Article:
The far-right poster boy, who wants Brussels to restore powers to nation states and to stop immigration, also slammed the French centrist’s aggressive vision of Europe. “Mr Macron wanted to be the leader of Europe, but he is obviously nothing more than its scarecrow,” Mr Bardella, leader of the hard-right Rassemblement national’s (RN) European Parliament election campaign, told France 2 television. “He’s isolated on the European scene following the arrival to power of sovereignist, eurosceptic parties.
“And so today, what’s the general feeling? Many French people have realised that the European Union is incapable of protecting them,” he continued.
Mr Bardella, a staunch eurosceptic, also called on the French to vote for the far-right RN instead of Mr Macron’s centrist La République en Marche (LREM) party in the parliamentary elections, which are to take place on May 23-26.
He said: “If you want to continue transferring our powers to the European Union, if you want even more immigration … then vote for La République en Marche. If you want a Europe of nations, and therefore a people’s Europe, then you’ll vote for the Rassemblement national.”
Mr Bardella reiterated his comments in an interview with the news channel BFMTV later in the day, saying Mr Macron was “alone on the European scene” with “his project of a federal Europe, at a time when the people of Europe want to take back power and want more national sovereignty”.
The 41-year-old president has a “bellicose vision” of the European situation, Mr Bardella said: “He’s fallen out with the countries of eastern Europe, whose leaders he’s branded crazy spirits, and also with Italy, calling it a nationalist leper”.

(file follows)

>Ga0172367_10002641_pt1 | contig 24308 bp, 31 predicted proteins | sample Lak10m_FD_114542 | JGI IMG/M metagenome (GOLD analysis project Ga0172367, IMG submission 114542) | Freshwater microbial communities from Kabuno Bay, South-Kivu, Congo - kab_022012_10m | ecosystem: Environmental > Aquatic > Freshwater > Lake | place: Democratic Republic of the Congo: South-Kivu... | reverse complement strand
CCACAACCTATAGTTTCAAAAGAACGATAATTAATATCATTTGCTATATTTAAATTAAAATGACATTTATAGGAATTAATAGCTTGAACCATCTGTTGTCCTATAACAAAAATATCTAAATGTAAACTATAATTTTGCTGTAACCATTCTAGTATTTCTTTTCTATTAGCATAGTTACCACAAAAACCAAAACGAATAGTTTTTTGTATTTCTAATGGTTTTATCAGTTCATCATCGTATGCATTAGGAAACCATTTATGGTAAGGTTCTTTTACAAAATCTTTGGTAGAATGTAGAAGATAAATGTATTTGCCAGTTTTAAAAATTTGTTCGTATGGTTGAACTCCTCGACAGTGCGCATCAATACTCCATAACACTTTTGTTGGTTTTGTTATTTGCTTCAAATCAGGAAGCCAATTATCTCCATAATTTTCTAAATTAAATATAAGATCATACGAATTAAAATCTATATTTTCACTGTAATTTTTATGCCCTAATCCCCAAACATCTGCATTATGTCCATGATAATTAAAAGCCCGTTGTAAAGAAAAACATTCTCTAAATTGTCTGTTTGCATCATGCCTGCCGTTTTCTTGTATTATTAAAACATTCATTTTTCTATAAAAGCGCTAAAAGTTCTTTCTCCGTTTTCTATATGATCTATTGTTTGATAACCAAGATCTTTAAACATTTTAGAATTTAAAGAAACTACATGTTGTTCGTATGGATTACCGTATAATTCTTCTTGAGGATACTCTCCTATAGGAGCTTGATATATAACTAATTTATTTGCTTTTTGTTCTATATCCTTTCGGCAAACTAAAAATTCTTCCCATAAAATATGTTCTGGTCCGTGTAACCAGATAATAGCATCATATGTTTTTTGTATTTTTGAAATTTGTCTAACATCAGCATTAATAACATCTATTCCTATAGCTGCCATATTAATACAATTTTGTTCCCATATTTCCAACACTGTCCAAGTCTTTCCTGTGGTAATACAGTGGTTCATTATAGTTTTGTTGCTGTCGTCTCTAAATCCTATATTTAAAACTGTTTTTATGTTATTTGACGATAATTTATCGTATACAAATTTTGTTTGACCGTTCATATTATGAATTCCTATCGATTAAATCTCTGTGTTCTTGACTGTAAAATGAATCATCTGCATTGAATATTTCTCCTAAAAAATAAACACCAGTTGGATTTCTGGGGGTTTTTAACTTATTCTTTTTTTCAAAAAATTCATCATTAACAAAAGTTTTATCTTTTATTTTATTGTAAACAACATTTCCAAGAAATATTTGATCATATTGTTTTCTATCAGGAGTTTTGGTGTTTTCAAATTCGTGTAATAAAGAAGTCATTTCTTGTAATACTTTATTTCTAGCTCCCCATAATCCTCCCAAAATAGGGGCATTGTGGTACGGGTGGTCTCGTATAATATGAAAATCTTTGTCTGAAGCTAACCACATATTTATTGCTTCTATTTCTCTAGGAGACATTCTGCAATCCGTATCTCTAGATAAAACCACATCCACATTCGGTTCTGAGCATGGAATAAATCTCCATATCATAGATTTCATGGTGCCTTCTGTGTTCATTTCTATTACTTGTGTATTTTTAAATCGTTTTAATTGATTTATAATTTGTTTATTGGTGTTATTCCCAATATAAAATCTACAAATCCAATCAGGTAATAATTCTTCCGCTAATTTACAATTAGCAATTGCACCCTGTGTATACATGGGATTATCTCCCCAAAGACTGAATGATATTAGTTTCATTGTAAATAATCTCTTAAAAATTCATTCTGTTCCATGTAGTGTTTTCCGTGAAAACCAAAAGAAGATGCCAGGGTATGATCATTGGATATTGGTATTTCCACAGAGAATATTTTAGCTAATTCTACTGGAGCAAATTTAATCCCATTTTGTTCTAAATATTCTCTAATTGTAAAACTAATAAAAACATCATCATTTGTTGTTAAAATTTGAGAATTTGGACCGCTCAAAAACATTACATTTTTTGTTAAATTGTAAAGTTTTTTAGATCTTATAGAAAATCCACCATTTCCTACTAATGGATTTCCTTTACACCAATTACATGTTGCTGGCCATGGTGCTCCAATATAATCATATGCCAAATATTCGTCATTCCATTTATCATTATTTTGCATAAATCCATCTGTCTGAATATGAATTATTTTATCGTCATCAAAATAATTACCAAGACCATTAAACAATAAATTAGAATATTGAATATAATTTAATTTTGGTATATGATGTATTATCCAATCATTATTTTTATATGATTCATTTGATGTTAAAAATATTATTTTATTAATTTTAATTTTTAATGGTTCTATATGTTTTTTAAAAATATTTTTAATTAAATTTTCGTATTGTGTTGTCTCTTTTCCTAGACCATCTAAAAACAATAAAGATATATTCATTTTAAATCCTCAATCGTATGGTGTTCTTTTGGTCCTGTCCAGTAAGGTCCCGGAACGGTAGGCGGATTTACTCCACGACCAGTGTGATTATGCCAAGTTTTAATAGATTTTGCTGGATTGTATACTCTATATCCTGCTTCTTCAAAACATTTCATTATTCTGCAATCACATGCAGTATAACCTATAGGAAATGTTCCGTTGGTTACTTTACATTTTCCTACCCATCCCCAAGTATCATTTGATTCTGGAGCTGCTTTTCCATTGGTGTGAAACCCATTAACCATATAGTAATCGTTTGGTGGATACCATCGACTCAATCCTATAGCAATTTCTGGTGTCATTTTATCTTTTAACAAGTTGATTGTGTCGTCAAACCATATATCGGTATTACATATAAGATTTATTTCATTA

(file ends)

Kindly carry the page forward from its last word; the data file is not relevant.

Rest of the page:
Mr Bardella was reacting to a newspaper column published in each of the EU’s 28 member states Monday evening, in which Mr Macron called for a “European renaissance” ahead of the May vote.
Calling the vote decisive and warning of a Europe in danger, his words were intended as a jolt for the bloc as he seeks to push for a deep, ambitious reform of the EU.
“In a few weeks, the European elections will be decisive for the future of our continent. Europe has never been as necessary since World War Two as it is now and yet never has Europe been in such danger,” Mr Macron wrote. “Retreating into nationalism offers nothing; it is rejection without an alternative.”
In a thinly veiled dig aimed at the bloc’s anti-EU, populist leaders, he said: “And this is the trap that threatens the whole of Europe: the anger mongers, backed by fake news, promise anything and everything… We have to stand firm, proud and lucid, in the face of this manipulation and say first of all what Europe is. It is a historic success.”
In an effort to convince European citizens to shun nationalism, Mr Macron acknowledged public disillusionment with Europe.
“We are at a pivotal moment for our continent, a moment when together we need to politically and culturally reinvent the shape of our civilisation in a changing world. Now is the time for a European renaissance.”
The parliamentary elections are shaping up to be the most divisive to date, and could shake up the political landscape if far-right and populist parties win up to a third of the seats as expected.
While pro-EU liberals like Mr Macron are calling for a more united, stronger Europe, nationalists like Mr Bardella are calling for an end to open borders and the restoration of state sovereignty.
French voters, for their part, remain undecided. An Elabe poll of voting intentions for the EU elections published on February 27 put Mrs Le Pen’s RN and Mr Macron’s LREM neck and neck, with 22 per cent of the vote each.